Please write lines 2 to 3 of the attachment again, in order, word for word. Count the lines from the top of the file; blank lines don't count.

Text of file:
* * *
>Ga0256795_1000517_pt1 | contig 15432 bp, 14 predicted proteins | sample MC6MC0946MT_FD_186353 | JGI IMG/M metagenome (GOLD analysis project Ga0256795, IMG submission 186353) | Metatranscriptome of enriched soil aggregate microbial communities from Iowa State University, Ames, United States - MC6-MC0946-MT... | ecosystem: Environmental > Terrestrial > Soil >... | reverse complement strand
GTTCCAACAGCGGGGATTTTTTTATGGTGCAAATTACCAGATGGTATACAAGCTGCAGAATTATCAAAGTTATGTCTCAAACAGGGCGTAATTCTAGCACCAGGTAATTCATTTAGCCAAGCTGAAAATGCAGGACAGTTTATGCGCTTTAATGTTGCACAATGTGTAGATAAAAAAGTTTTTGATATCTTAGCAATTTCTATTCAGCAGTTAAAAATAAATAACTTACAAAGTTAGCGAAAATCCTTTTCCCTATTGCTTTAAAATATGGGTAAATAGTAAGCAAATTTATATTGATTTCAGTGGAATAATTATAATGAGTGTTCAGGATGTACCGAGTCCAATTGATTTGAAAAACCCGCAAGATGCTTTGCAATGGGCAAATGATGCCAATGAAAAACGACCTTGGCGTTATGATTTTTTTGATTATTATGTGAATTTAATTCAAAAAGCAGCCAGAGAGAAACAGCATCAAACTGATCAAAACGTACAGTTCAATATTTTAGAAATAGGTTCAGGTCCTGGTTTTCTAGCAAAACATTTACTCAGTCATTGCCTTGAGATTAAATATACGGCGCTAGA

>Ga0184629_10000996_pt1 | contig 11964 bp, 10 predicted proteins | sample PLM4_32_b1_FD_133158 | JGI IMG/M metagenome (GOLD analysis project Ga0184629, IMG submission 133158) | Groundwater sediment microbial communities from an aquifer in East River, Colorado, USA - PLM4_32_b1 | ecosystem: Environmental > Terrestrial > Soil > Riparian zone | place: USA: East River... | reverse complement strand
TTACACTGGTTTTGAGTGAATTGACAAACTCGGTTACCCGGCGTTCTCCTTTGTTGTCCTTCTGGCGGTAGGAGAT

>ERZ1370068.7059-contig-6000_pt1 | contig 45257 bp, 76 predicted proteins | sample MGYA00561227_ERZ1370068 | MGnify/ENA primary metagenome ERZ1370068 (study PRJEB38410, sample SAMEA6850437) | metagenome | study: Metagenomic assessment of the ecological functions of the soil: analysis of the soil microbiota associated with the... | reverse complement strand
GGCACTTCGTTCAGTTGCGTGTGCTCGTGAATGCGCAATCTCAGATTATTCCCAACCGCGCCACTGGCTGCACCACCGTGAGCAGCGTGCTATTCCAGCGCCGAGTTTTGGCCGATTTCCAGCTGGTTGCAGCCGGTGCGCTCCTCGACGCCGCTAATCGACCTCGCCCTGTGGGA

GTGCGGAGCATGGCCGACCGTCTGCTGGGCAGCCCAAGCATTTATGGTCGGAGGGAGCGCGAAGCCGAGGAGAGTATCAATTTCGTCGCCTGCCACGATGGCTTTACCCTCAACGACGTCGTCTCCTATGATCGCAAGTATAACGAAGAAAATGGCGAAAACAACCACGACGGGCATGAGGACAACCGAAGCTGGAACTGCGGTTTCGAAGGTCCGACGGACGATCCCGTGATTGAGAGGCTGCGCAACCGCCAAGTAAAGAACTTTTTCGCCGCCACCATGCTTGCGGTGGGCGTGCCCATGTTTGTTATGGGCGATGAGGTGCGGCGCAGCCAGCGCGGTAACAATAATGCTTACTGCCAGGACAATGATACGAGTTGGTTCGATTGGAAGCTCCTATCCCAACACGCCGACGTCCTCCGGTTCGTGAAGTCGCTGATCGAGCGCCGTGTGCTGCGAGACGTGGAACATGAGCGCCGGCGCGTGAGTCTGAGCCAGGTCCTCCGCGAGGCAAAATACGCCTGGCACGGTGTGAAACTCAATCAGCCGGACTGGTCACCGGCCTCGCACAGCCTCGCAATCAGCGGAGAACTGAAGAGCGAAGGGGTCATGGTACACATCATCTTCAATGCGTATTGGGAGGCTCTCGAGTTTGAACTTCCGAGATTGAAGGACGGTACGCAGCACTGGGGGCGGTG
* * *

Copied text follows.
GTTCCAACAGCGGGGATTTTTTTATGGTGCAAATTACCAGATGGTATACAAGCTGCAGAATTATCAAAGTTATGTCTCAAACAGGGCGTAATTCTAGCACCAGGTAATTCATTTAGCCAAGCTGAAAATGCAGGACAGTTTATGCGCTTTAATGTTGCACAATGTGTAGATAAAAAAGTTTTTGATATCTTAGCAATTTCTATTCAGCAGTTAAAAATAAATAACTTACAAAGTTAGCGAAAATCCTTTTCCCTATTGCTTTAAAATATGGGTAAATAGTAAGCAAATTTATATTGATTTCAGTGGAATAATTATAATGAGTGTTCAGGATGTACCGAGTCCAATTGATTTGAAAAACCCGCAAGATGCTTTGCAATGGGCAAATGATGCCAATGAAAAACGACCTTGGCGTTATGATTTTTTTGATTATTATGTGAATTTAATTCAAAAAGCAGCCAGAGAGAAACAGCATCAAACTGATCAAAACGTACAGTTCAATATTTTAGAAATAGGTTCAGGTCCTGGTTTTCTAGCAAAACATTTACTCAGTCATTGCCTTGAGATTAAATATACGGCGCTAGA

>Ga0184629_10000996_pt1 | contig 11964 bp, 10 predicted proteins | sample PLM4_32_b1_FD_133158 | JGI IMG/M metagenome (GOLD analysis project Ga0184629, IMG submission 133158) | Groundwater sediment microbial communities from an aquifer in East River, Colorado, USA - PLM4_32_b1 | ecosystem: Environmental > Terrestrial > Soil > Riparian zone | place: USA: East River... | reverse complement strand